Visit Pompeii by Mouse
Pompeii (Web site)
is a Roman city that was covered by about 12 feet of hot volcanic ash in an eruption of Mt. Vesuvius in 79 AD and
remained unknown until it was discovered in 1748. Since then, the city has been excavated and now is the most popular tourist destination
in Italy. It is a UNESCO World Heritage site
. There are few places in the world like this where, with just a little imagination you
have an opportunity to see it pretty much as it was on its last day. Vistors can roam virtually all of its streets freely. Pompeii
was a pretty large city and the size of the excavation is daunting. Wear good shoes, carry water, and rest often.
our visit to the ruins. However, we might have not only enjoyed it more, but learned a great deal more about Pompeii if the administrators
of the site had been more interested in teaching about it than they apparently are. A map is provided but it is small and complicated.
We often found it difficult to relate where we were to points on the map. We also bought a guide from a private nearby kiosk selling
souvenirs, and found the map in that to be very different from the map we were given upon entering. There are virtually no signs
on buildings explaining their functions and streets were not clearly identified.
Our advise is to explore both Pompeii and Herculaneum on the internet before going there. A good place to start is the section on
External Links in the Wikipedia article in the Pompeii link above. We do not find the official web site, also in the link above, to
be very helpful. Even when you click on English as the preferred language, many of the pages one links to are in Italian. The map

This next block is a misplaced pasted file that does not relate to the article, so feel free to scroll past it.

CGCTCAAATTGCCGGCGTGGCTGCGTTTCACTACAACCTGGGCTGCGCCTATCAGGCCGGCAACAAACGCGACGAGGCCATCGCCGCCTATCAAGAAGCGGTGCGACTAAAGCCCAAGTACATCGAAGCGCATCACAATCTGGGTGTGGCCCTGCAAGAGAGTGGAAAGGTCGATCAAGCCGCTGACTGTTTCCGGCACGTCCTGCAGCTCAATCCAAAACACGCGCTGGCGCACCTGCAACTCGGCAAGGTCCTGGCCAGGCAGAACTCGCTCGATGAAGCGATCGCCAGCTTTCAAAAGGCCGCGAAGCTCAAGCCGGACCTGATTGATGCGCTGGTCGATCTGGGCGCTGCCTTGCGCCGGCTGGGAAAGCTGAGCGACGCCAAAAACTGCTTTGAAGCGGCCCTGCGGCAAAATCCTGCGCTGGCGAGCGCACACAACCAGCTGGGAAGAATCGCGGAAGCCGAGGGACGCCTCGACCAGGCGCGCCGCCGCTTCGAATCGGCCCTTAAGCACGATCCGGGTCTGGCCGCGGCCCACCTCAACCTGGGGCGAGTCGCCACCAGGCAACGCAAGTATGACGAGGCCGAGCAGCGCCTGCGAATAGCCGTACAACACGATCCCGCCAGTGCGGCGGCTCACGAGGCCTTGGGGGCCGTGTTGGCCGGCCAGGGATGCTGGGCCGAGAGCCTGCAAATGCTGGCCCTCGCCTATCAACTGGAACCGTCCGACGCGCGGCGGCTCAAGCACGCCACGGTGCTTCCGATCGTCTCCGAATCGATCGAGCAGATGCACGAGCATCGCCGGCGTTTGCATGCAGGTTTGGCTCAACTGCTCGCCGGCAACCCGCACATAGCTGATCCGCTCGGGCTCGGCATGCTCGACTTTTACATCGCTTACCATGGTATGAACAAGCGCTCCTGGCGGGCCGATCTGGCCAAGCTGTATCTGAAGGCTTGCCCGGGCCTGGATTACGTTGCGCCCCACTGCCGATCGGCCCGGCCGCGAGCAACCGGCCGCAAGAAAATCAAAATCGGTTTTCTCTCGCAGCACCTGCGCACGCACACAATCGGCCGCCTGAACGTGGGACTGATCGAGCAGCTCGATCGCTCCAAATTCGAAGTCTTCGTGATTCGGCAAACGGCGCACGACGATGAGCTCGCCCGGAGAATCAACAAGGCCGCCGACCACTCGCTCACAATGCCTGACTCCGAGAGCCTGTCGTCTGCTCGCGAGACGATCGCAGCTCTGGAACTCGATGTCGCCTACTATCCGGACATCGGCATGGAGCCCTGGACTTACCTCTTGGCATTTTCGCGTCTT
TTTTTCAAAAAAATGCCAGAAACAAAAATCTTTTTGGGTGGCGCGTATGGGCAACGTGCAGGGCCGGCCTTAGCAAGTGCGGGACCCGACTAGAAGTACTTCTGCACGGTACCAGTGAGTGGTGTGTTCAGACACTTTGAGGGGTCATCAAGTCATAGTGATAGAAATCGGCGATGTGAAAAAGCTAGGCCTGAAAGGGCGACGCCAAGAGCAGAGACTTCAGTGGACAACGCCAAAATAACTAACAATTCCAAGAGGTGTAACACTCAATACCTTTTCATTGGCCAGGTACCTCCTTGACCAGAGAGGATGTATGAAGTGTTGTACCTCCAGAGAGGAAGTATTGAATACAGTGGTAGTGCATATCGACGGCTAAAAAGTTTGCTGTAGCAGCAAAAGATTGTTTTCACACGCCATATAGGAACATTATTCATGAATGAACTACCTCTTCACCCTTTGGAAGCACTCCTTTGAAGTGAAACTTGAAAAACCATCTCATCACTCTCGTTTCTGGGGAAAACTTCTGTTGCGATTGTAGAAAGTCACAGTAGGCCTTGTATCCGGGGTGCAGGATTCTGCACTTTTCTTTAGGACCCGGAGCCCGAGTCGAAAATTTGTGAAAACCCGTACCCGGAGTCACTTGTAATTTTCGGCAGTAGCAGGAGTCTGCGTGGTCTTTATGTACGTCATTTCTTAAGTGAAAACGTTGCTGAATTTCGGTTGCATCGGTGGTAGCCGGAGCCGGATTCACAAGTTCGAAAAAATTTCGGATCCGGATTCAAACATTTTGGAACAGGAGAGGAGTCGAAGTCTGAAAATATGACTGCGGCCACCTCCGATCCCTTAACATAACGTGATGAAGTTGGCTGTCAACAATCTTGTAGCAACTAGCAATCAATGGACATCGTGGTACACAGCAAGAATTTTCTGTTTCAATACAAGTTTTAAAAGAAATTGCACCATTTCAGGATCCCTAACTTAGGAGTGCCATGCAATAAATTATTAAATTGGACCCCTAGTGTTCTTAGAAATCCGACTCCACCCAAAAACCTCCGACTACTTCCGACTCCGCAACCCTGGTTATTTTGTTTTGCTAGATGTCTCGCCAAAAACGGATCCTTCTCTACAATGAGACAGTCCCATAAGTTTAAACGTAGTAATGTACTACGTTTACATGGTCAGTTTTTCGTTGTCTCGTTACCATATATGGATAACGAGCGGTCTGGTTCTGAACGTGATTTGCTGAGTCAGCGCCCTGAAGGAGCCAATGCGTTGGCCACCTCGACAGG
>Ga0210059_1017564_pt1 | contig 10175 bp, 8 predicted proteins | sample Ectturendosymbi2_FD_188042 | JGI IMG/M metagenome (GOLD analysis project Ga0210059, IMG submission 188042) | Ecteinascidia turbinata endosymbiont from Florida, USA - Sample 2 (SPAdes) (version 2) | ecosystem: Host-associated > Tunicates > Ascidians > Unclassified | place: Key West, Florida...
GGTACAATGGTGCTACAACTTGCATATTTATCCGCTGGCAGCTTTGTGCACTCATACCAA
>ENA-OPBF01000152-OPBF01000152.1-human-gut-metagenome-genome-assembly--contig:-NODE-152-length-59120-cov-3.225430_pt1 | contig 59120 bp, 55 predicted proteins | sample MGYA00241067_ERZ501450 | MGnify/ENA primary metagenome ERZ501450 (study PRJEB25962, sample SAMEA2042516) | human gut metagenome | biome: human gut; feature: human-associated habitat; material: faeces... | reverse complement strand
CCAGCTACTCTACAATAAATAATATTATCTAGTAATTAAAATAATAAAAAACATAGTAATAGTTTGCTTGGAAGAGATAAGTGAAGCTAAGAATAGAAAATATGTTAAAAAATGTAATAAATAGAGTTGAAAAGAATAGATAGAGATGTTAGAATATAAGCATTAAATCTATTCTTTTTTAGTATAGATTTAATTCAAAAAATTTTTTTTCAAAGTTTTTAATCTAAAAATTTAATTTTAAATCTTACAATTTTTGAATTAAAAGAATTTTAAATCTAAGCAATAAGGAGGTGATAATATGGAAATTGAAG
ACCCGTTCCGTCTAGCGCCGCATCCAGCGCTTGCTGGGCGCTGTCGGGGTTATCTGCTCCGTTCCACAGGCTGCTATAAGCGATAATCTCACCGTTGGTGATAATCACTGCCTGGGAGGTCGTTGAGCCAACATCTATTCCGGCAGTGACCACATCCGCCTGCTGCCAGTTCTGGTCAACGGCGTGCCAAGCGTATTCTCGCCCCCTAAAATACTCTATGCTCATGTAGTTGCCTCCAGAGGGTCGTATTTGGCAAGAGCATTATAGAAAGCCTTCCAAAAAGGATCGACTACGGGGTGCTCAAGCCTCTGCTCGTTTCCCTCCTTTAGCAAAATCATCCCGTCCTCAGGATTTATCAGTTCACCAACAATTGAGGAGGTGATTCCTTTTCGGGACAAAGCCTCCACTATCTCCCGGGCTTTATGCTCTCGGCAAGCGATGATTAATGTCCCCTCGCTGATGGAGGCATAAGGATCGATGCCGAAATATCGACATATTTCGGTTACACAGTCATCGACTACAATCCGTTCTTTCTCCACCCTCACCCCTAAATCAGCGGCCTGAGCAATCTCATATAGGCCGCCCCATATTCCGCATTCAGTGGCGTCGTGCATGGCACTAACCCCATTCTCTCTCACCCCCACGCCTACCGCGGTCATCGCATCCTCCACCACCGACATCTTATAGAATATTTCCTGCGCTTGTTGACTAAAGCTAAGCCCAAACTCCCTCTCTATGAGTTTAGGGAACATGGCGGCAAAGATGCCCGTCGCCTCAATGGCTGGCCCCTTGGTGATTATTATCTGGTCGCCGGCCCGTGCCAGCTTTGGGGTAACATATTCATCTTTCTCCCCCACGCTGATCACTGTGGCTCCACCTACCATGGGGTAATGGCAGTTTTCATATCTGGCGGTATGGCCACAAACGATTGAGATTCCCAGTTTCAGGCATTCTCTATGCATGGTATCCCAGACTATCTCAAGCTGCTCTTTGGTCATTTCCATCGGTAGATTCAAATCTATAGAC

provided identifies the buildings but, as was the case when we visited, we can find nothing about the buildings that are identified
on the web site. About.com
also has links to some useful articles.
There were many highlights for us. One of these were the deep ruts made by centuries of use by wagon wheels in the solid stones that
paved the streets . Another were the paintings that decorated the walls and the mosaics that decorated the floors of many of the villas.
Most of the paintings and mosaics you see in Pompeii are not originals. These have been removed to the National Archeological Museum in
Naples, which we include on this web site. We also liked
the luxurious atriums, gardens and pools that were part of some of the wealthier
homes. The grafitti that you could see on the walls facing the streets, mostly political messages about who to vote for, were fascinating.
We also were quite taken with some particular buildings and areas: The bakery where you could see how grain was ground into flour
and the very oven in which the bread was baked; the open stalls on the streets from which liquids were sold; the huge stepping stones
one used to cross the streets; the arena; and the theater. The plaster casts made of the human shaped openings caused by the rotting
away of the people who perished when they were inundated by the tons of hot ash and pumice were gruesome, yet could not fail to reveal
the human dimensions of the catastrophe. And looming over it all you could not help but see Vesuvius's ominous broken cone.
We lunched in the site's restaurant on a communal table where we met a couple from our state who had paid somewhere in the neighborhood
of $100 for a two-hour guided tour. They were quite satisfied and said that they had learned a great deal from him. It made us think
that perhaps having a guide would have been better than going it alone as we did. Later, in Herculaneum we met another couple who
had hired a guide and had learned a great deal about Roman engineering of the extensive and clever water systems in Pompeii. Audio
that you can download to an IPod player also are available.